That is protecting farm workers-and consumers-from systematic poisoning through the reckless use of agricultural toxics.

There is nothing we care more about than the lives and safety of our families.

There is nothing we share more deeply in common with the consumers of North America than the safety of the food all of us reply upon.

We are proud to be a part of the House of Labor.

Collective bargaining is the traditional way American workers have escaped poverty and improved their standard of living. It is the way farm workers will also empower themselves.

But the U.F.W. has always had to be something more than a union.

Because our people are so poor. Because the color of our skin is dark. Because we often don’t speak the language. Because the discrimination, the racism and the social dilemmas we confront transcend mere economic need.

What good does it do to achieve the blessings of collective bargaining and make economic progress for people when their health is destroyed in the process?

If we ignored pesticide poisoning-if we looked on as farm workers and their children are stricken-then all the other injustices our people face would be compounded by an even more deadly tyranny.

But ignore that final injustice is what our opponents would have us do.

‘Don’t worry,’ the growers say.

‘The U.F.W. misleads the public about dangers pesticides pose to farm workers,’ the Table Grape Commission says. ‘Governor Deukmejian’s pesticide safety system protects workers,’ the Farm Bureau proclaims.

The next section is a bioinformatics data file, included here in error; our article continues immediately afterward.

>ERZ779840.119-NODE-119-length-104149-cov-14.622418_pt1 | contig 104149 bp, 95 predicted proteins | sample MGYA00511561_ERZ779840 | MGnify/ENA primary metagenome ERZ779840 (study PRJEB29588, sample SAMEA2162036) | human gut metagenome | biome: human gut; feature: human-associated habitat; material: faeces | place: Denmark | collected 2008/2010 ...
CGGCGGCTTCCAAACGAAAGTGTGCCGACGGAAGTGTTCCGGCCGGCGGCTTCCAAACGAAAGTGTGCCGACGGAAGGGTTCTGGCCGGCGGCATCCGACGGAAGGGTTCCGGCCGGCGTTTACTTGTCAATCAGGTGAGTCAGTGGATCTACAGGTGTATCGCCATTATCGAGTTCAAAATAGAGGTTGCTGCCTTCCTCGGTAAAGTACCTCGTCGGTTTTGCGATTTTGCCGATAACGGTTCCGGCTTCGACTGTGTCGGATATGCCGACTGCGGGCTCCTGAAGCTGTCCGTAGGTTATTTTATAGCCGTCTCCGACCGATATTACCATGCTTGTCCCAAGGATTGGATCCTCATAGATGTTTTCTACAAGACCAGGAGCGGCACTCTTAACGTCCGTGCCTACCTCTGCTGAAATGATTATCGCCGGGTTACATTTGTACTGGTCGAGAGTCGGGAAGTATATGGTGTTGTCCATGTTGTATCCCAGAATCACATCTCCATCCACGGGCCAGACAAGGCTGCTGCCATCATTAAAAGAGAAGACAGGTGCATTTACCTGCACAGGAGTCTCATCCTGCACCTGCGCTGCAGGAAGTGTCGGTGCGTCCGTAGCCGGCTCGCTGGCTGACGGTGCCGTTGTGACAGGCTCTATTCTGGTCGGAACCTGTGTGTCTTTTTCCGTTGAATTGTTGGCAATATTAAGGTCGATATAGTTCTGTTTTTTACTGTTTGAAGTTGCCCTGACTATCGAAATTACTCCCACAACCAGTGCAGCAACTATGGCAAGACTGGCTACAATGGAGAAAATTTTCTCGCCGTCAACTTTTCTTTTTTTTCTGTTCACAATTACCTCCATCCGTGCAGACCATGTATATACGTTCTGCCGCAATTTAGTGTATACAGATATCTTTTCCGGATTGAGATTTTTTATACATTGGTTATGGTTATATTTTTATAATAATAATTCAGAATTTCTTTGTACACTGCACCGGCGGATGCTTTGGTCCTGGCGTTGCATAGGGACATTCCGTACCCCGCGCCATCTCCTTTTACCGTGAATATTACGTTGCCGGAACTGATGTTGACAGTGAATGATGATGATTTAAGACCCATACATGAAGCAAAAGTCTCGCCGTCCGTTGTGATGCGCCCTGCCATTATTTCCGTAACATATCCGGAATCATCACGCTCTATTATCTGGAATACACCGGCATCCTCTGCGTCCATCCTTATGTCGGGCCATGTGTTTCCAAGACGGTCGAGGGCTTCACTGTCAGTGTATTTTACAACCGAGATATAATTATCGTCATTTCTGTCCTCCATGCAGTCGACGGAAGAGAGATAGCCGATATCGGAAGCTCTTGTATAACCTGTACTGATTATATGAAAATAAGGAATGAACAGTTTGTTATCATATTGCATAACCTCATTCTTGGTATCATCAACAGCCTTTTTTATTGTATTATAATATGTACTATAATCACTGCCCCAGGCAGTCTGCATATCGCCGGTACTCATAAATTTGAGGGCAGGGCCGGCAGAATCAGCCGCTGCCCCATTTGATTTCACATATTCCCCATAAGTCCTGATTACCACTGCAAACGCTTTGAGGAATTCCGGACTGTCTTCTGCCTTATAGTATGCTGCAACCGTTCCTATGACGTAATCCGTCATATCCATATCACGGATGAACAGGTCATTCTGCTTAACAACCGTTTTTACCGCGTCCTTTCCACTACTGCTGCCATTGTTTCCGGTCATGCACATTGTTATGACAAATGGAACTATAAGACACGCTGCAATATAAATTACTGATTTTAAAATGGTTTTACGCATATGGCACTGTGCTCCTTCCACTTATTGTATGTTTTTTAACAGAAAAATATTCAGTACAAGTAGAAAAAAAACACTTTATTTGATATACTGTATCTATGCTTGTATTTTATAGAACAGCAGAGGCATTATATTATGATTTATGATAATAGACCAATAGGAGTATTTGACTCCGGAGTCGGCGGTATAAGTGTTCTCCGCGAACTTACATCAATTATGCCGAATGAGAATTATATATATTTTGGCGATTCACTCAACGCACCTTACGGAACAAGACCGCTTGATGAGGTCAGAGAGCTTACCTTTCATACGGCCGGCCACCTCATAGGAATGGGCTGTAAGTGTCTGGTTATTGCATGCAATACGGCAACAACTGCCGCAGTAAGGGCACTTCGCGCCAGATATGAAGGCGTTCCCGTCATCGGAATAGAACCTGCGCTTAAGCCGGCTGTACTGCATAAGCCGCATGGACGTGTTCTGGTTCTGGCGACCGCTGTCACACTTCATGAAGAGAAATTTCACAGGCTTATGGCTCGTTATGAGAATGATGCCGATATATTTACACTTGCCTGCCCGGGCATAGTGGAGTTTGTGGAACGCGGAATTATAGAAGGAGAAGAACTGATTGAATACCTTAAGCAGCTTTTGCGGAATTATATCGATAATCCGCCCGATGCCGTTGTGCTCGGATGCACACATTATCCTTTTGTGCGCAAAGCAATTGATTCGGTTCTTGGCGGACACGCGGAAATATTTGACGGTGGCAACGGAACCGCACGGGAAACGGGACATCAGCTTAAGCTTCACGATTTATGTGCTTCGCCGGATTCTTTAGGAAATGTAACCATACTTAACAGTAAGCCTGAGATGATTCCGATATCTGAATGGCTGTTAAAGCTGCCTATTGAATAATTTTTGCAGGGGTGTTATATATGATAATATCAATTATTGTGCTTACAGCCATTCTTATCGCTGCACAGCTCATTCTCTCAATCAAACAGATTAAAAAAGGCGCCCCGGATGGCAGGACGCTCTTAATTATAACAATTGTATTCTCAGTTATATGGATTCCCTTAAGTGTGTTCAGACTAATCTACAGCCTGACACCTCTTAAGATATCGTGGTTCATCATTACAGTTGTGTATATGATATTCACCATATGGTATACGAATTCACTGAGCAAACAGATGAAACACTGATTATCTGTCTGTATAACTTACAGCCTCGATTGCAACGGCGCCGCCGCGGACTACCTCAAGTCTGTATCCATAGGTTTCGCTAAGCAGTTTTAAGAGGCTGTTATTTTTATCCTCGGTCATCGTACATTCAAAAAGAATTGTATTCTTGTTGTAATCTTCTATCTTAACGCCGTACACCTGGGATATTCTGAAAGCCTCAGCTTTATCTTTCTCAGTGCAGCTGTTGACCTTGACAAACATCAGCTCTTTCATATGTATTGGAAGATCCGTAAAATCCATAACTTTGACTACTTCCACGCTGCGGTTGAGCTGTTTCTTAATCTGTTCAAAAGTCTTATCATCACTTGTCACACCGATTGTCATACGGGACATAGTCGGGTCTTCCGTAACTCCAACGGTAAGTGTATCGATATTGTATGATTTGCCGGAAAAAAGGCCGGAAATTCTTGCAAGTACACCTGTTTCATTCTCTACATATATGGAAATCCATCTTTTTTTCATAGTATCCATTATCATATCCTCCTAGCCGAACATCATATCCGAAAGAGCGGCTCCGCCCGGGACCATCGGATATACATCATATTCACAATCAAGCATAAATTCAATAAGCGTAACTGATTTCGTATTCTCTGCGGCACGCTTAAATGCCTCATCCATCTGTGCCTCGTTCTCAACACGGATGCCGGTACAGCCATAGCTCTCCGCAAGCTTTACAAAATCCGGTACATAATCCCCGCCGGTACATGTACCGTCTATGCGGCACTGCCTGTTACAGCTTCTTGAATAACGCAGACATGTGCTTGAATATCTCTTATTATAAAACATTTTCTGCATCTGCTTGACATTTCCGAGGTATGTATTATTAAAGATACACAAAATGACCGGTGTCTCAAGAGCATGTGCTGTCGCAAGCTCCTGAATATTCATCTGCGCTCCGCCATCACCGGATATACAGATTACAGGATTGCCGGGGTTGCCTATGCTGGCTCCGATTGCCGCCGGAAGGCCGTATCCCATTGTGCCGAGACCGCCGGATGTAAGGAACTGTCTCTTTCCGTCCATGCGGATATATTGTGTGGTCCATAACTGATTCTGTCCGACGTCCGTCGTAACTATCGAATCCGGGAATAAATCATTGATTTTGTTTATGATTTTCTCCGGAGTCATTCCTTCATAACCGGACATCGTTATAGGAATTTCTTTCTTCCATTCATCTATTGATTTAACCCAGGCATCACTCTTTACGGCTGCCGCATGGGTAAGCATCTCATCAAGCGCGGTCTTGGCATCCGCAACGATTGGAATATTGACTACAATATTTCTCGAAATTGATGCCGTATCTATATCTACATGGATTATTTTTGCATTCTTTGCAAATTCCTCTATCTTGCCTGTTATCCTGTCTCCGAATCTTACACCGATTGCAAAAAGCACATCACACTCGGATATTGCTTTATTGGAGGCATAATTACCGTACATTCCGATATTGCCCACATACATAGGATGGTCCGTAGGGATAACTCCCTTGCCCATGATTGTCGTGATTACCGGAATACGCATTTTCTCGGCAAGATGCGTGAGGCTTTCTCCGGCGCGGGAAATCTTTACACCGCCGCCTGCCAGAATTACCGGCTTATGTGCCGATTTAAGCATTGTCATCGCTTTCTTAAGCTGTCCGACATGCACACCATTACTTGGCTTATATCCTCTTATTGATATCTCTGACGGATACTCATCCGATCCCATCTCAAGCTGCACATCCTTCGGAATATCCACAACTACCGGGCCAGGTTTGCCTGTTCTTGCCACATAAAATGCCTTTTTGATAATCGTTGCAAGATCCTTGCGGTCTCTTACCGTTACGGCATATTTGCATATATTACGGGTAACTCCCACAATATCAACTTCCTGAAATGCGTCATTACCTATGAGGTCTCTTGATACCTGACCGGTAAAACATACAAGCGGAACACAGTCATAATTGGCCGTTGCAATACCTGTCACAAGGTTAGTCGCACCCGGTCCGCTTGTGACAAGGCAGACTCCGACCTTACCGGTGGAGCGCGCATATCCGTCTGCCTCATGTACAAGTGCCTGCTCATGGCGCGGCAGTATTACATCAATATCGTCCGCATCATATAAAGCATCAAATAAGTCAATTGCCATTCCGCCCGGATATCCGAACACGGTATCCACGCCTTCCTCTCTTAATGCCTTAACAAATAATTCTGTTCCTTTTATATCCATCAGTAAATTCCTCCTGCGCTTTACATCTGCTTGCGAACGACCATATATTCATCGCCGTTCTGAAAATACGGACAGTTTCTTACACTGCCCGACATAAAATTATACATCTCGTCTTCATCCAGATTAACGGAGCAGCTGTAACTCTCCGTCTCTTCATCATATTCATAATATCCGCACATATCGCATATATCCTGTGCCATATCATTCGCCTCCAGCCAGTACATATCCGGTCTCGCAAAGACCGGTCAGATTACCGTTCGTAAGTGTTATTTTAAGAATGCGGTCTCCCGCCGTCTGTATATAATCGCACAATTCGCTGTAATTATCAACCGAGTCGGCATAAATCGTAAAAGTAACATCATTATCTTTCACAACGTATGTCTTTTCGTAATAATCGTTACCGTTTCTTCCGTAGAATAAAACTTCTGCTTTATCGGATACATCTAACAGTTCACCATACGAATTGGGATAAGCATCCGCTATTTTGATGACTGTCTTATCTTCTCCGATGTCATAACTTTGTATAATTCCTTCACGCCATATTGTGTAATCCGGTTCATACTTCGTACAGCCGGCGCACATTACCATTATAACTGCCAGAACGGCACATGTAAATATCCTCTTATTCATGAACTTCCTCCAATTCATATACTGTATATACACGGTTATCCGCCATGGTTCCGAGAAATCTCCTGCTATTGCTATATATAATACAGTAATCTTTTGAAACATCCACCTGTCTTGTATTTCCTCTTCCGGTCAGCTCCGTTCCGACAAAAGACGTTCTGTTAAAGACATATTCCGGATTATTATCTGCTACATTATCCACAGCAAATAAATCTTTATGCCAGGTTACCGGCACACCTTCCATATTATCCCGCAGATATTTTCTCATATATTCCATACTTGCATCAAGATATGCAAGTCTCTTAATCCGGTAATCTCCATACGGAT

Ask the family of Juan Chabolla.

Juan Chabolla collapsed after working in a field sprayed only an hour before with Monitor, a deadly pesticide.

But instead of rushing Juan to a nearby hospital, the grower drove him 45 miles across the U.S.-Mexico border and left him in a Tijuana clinic. He was dead on arrival.

Juan, 32, left his wife and four young children in their impoverished clapboard shack in Maneadero, Mexico.

Just after Juan Chabolla died, Governor Deukmejian vetoed a modest bill, strongly opposed by agribusiness, that would have required growers to post warning signs in fields where dangerous pesticides are applied.

One billion pounds of pesticides are applied each year in the United States-79 percent of them in agriculture; 250 million pounds go on crops in California; in 1986, 10 million pounds went on grapes.

And that 10 million pounds on grapes only covers restricted use pesticides, where permits are required and use is reported. Many other potentially dangerous chemicals are used that don’t have to be disclosed.